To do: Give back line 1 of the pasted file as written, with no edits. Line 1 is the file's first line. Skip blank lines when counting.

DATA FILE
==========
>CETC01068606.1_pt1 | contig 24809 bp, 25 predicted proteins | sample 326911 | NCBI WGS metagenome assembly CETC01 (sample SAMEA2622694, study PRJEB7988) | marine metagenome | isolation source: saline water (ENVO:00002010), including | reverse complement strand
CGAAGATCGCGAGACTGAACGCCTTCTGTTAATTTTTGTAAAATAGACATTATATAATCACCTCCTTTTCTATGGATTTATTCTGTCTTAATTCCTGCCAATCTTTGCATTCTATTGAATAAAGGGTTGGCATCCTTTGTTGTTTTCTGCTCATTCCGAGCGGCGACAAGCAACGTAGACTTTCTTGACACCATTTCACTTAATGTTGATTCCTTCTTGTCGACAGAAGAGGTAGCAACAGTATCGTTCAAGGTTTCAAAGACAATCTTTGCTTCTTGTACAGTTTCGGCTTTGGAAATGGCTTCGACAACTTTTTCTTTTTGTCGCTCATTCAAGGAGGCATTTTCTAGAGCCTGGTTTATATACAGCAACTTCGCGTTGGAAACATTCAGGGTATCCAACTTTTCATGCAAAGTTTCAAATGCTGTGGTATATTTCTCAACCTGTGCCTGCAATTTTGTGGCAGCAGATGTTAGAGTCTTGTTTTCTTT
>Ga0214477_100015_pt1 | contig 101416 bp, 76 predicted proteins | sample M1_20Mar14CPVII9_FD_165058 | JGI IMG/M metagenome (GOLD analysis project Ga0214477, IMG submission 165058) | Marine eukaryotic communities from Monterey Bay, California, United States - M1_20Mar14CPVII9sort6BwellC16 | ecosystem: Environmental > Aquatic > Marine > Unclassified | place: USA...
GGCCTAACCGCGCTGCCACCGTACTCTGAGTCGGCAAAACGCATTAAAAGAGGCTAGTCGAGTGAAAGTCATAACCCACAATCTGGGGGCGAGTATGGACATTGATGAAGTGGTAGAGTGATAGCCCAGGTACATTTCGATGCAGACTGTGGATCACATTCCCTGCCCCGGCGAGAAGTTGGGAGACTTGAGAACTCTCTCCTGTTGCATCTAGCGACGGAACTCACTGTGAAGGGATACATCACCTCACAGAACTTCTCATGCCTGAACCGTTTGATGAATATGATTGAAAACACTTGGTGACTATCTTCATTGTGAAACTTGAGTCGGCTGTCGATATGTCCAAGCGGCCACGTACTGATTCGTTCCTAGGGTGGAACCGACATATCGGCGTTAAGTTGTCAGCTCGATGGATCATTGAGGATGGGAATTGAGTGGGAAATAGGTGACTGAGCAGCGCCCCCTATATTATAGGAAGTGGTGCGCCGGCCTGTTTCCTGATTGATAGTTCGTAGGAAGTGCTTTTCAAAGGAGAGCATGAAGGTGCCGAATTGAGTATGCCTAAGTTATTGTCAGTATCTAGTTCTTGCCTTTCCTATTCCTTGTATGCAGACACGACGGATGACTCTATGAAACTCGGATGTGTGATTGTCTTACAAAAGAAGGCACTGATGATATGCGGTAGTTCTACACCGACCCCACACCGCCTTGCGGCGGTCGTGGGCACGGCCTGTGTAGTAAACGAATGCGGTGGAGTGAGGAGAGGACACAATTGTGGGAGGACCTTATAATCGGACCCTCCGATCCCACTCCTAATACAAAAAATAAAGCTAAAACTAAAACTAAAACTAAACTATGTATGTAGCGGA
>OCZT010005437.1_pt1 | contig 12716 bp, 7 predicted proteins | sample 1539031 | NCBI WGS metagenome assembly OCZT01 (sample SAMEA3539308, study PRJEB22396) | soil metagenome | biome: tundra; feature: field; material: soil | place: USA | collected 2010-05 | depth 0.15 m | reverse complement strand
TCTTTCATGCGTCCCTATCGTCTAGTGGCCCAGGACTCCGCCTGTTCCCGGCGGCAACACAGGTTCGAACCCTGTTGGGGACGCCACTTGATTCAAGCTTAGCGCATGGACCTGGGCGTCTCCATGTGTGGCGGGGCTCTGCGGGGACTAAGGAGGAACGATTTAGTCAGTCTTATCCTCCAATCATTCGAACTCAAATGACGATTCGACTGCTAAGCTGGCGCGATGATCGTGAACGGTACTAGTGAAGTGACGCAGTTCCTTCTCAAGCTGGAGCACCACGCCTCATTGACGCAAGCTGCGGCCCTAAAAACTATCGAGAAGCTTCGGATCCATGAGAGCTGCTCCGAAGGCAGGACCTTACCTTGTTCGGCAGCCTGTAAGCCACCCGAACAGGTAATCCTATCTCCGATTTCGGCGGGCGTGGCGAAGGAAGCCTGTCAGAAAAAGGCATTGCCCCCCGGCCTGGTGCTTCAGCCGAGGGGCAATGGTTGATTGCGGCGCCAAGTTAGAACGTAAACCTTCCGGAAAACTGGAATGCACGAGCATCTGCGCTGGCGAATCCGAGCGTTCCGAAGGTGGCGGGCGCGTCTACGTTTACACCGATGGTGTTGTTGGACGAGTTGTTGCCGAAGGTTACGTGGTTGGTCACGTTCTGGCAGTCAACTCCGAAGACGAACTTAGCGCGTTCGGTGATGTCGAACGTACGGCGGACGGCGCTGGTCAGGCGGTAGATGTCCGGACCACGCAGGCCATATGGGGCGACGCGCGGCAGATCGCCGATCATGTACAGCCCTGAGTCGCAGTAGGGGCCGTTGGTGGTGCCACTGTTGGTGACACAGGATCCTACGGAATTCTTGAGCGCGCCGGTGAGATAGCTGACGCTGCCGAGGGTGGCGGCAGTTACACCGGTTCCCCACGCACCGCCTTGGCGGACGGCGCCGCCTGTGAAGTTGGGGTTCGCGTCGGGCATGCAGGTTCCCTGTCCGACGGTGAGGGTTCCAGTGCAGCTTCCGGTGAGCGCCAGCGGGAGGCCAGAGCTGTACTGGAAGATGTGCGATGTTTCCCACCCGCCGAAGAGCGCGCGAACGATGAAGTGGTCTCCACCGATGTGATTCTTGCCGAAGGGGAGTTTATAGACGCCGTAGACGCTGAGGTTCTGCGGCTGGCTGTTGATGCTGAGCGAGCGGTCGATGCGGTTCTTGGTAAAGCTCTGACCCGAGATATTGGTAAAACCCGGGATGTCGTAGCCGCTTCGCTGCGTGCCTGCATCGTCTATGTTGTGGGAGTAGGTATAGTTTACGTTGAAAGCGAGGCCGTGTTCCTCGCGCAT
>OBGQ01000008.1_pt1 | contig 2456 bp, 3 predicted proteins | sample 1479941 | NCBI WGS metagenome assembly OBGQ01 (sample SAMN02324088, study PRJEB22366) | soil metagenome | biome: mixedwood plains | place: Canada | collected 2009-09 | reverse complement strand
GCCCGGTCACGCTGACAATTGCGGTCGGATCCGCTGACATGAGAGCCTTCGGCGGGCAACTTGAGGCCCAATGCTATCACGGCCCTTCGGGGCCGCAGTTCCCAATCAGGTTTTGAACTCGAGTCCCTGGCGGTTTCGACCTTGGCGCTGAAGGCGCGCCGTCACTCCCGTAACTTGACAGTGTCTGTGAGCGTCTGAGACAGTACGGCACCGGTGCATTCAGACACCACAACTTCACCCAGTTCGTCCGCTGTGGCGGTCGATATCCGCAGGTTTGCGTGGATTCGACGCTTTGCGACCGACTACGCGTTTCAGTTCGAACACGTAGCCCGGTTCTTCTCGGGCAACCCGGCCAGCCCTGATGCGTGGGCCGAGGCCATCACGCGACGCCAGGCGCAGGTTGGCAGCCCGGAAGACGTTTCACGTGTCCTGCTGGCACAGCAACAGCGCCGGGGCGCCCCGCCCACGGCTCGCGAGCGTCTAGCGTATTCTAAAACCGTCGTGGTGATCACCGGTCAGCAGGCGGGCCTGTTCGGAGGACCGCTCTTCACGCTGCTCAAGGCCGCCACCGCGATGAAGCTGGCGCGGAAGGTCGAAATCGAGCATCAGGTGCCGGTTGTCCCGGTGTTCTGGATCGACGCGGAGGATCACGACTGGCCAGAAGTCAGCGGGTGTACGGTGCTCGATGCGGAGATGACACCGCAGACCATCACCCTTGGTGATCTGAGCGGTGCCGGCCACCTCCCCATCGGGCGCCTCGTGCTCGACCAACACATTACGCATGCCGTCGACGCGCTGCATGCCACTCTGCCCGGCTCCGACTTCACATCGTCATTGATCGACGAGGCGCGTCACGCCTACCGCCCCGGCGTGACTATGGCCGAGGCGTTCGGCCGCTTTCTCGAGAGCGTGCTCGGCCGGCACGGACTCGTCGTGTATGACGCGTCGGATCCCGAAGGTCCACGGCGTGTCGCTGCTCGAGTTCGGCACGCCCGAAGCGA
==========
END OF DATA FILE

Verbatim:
>CETC01068606.1_pt1 | contig 24809 bp, 25 predicted proteins | sample 326911 | NCBI WGS metagenome assembly CETC01 (sample SAMEA2622694, study PRJEB7988) | marine metagenome | isolation source: saline water (ENVO:00002010), including | reverse complement strand